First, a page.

Los Angeles, London, New Delhi, and Singapore – (November 6, 2007) A Gallup poll recently confirmed that men and women both believe that it is women who are most likely to possess the gift of gab. Some even believe that women are biologically built for conversation. This widespread belief is challenged in research published by SAGE in the November issue of Personality and Social Psychology Review.
The article describes a recent set of meta-analyses conducted by Campbell Leaper and Melanie Ayres. These analyses collect all of the available evidence from decades of scientific study and systematically combine the findings into an overall picture of the differences between men and women regarding talkativeness. The authors found a small but statistically reliable tendency for men to be more talkative than women overall – especially in certain contexts, such as when they were conversing with their wives or with strangers. Women talked more to their children and to their college classmates.
The type of speech was also explored in the analyses, which looked at verbal behavior in a wide variety of contexts. The researchers discovered that, with strangers, women were generally more talkative when it came to using speech to affirm her connection to the listener, while men’s speech focused more on an attempt to influence the listener. With close friends and family, however, there was very little difference between genders in the amount of speech.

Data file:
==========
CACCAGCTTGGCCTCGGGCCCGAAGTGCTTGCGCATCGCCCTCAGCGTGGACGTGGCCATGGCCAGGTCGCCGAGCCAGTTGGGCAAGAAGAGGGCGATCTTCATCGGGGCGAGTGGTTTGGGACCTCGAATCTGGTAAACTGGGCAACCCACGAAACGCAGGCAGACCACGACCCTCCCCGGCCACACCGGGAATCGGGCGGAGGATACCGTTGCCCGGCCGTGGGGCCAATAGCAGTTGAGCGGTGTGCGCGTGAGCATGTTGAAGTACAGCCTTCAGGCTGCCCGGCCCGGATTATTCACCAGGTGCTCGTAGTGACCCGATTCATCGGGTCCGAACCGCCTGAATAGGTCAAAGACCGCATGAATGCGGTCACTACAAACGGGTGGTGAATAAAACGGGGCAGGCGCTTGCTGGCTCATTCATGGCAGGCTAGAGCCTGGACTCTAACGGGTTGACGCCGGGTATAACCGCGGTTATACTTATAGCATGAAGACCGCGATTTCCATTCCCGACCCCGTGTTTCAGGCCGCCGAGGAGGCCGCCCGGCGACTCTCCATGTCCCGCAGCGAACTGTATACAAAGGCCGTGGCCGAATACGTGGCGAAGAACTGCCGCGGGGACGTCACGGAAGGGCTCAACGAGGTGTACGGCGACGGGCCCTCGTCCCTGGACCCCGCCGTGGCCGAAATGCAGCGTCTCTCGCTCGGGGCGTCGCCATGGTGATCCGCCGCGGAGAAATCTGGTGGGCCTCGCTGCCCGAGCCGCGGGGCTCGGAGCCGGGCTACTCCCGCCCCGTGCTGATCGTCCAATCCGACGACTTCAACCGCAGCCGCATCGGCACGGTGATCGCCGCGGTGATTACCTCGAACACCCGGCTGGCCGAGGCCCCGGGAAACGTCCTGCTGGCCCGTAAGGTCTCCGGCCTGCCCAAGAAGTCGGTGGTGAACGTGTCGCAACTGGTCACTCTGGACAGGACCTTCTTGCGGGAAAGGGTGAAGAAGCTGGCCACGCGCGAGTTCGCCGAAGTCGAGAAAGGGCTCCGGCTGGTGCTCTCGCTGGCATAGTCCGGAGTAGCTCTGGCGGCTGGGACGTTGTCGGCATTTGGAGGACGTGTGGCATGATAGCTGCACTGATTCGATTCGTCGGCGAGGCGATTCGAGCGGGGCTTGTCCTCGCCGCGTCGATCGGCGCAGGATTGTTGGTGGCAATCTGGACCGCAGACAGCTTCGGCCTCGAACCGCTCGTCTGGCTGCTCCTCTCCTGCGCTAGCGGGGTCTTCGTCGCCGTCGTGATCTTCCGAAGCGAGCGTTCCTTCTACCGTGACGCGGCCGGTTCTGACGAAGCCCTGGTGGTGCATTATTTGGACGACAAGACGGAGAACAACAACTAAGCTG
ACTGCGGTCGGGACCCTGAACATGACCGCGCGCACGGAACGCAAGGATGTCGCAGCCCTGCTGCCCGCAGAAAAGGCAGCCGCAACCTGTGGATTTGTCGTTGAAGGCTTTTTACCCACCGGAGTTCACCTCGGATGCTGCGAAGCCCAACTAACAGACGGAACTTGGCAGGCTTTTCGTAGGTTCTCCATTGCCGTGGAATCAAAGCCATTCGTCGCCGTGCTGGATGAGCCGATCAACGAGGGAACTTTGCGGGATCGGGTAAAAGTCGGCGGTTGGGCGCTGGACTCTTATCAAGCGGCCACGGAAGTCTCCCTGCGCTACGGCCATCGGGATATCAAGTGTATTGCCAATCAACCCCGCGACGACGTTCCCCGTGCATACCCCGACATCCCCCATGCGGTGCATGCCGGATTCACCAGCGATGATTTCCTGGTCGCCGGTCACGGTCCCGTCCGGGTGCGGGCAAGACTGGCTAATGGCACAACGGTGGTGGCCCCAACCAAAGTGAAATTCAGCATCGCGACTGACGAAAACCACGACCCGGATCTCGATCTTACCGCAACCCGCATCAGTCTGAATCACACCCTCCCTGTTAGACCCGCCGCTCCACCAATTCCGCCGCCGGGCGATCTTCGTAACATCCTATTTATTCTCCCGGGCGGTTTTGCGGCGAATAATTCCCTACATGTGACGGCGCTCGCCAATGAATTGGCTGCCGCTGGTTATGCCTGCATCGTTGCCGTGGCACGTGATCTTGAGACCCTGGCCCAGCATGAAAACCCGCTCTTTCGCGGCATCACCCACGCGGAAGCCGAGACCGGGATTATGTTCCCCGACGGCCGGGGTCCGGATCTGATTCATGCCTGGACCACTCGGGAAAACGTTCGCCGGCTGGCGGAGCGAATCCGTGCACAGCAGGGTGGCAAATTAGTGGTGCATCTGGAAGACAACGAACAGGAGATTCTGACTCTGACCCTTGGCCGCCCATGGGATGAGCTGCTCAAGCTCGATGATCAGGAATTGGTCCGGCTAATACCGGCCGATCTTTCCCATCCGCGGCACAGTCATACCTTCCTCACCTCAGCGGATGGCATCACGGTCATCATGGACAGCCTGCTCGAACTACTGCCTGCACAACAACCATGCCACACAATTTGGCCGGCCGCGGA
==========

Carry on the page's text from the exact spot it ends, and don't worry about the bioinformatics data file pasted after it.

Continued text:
“These findings compellingly debunk simplistic stereotypes about gender differences in language use,” conclude Leaper and Ayres. “The notion that the female brain is built to systematically out-talk men is hard to square with the finding that gender differences appear and disappear, depending on the interaction context. The results of the meta-analyses bolster arguments for social rather than strong biological influences of gender differences in language use.”
The article, “A Meta-Analytic Review of Gender Variations in Adults’ Language Use: Talkativeness, Affliative Speech, and Assertive Speech” published by SAGE in the November issue of Personality and Social Psychology Review, an official publication of The Society for Personality and Social Psychology, is available at no charge for a limited time at http://pspr.sagepub.com/cgi/content/abstract/11/4/328.
For over 11 years, the official quarterly journal of the Society for Personality and Social Psychology (SPSP), Personality and Social Psychology Review (PSPR) has been the premiere outlet for original theoretical papers and conceptual review articles in all areas of personality and social psychology. SPSP counts more than 4,500 researchers, educators, and students in its membership worldwide. To contact the Executive Officer of SPSP, call David Dunning at (607) 255-6391, or email at firstname.lastname@example.org. http://pspb.sagepub.com www.spsp.org
SAGE is a leading international publisher of journals, books, and electronic media for academic, educational, and professional markets. Since 1965, SAGE has helped inform and educate a global community of scholars, practitioners, researchers, and students spanning a wide range of subject areas including business, humanities, social sciences, and science, technology and medicine. A privately owned corporation, SAGE has principal offices in Los Angeles, London, New Delhi, and Singapore. www.sagepublications.com
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